If you’ve ever kept your own starter nice and healthy you know it’s a daily job of feeding, checking the weather, maintaining a good temperature and “listening” to it’s nuances, and coming to love its funky smell.

If you know absolutely nada about a sourdough starter it is simply flour and water with fresh flour and water added each day attracting naturally occurring wild yeast based on type of flour and geographical location.

Dan’s sourdough starter began in 2013 and we each took turns feeding it (okay, I fed it 10% of the time). It’s been on vacation with us twice and moved across the country with us. Centex-Kimberley-Market still has some to culture their bread, but as each hand feeds it a starter changes. Other people who have gotten Dan’s starter over the years would have different starters now, each baker has an affinity to their starter and prefers it wet or dry at different times of the year. Check out this beautiful video about The Puratos Sourdough Library, to learn more about how starters are so varied.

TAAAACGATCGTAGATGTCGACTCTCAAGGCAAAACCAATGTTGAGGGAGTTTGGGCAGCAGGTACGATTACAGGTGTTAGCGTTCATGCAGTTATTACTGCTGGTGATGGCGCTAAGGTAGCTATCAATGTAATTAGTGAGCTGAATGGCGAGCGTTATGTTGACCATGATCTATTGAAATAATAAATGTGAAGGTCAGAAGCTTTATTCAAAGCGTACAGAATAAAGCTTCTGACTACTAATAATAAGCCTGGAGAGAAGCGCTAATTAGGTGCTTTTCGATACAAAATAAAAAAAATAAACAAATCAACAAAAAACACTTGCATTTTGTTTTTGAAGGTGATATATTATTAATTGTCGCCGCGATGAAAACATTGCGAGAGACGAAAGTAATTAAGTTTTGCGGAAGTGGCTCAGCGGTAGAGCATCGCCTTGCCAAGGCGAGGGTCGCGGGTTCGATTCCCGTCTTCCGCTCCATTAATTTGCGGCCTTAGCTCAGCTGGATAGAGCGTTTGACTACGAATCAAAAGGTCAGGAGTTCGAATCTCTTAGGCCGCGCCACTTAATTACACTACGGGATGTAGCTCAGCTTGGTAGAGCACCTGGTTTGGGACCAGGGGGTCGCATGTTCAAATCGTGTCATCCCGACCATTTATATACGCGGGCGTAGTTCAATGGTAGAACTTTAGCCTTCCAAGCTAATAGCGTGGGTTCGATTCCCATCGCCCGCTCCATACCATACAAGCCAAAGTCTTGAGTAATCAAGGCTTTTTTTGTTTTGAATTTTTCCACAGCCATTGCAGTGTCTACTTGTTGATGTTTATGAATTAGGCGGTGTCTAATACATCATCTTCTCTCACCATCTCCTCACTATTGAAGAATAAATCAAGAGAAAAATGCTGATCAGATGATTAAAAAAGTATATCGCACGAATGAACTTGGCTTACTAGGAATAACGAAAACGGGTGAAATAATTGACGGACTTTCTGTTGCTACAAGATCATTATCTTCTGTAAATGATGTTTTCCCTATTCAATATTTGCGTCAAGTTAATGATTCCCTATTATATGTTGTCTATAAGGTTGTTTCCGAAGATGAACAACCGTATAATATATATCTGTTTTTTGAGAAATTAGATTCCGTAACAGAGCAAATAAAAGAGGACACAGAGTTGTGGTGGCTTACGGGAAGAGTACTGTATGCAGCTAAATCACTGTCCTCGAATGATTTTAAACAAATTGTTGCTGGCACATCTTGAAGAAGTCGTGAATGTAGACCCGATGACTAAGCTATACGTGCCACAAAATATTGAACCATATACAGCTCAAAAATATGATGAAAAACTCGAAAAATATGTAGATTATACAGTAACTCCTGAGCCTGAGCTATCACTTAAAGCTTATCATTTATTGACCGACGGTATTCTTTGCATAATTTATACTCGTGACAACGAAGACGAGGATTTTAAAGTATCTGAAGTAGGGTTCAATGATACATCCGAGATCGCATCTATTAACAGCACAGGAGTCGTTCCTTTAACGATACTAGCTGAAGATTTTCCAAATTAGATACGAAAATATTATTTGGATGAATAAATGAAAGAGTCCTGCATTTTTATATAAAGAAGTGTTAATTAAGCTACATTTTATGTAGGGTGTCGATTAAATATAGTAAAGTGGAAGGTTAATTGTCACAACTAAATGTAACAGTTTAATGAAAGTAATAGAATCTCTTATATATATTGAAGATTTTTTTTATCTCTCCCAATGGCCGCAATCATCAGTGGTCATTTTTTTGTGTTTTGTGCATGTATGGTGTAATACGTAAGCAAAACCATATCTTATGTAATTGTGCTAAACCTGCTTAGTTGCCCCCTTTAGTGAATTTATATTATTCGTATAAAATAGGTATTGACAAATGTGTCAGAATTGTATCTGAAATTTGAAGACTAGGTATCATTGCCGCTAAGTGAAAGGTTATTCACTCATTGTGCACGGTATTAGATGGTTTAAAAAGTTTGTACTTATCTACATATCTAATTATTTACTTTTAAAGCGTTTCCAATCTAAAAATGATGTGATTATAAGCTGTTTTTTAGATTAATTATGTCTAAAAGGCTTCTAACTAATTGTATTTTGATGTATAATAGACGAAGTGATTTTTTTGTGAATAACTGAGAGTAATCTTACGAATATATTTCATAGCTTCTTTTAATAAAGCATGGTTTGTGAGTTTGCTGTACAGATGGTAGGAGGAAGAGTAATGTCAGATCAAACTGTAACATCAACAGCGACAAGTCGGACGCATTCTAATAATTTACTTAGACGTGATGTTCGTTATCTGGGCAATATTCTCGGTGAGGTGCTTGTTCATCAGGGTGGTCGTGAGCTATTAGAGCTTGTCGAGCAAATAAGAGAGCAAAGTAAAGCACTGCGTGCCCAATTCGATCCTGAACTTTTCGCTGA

[youtube https://www.youtube.com/watch?v=HX0sWkye4yo]

The most fascinating part for me though, is a starter gathers wild yeast from the air. Wild yeast culture is so extraordinary even science hasn’t quite grasped how it effects us. When I first started to explain sourdough to my friends, they imagined Dan running around the nature park hands in the air scooping up invisible wild yeast. It’s more simple than that though. Explained very well in this awesome podcast The Fridge Light “One word: Yeast” produced by CBC hosted by food writer Chris Nuttall-Smith

When it starts to drip, the starter is ready to party.

What has your sourdough experience been like? Tell us in the comments below.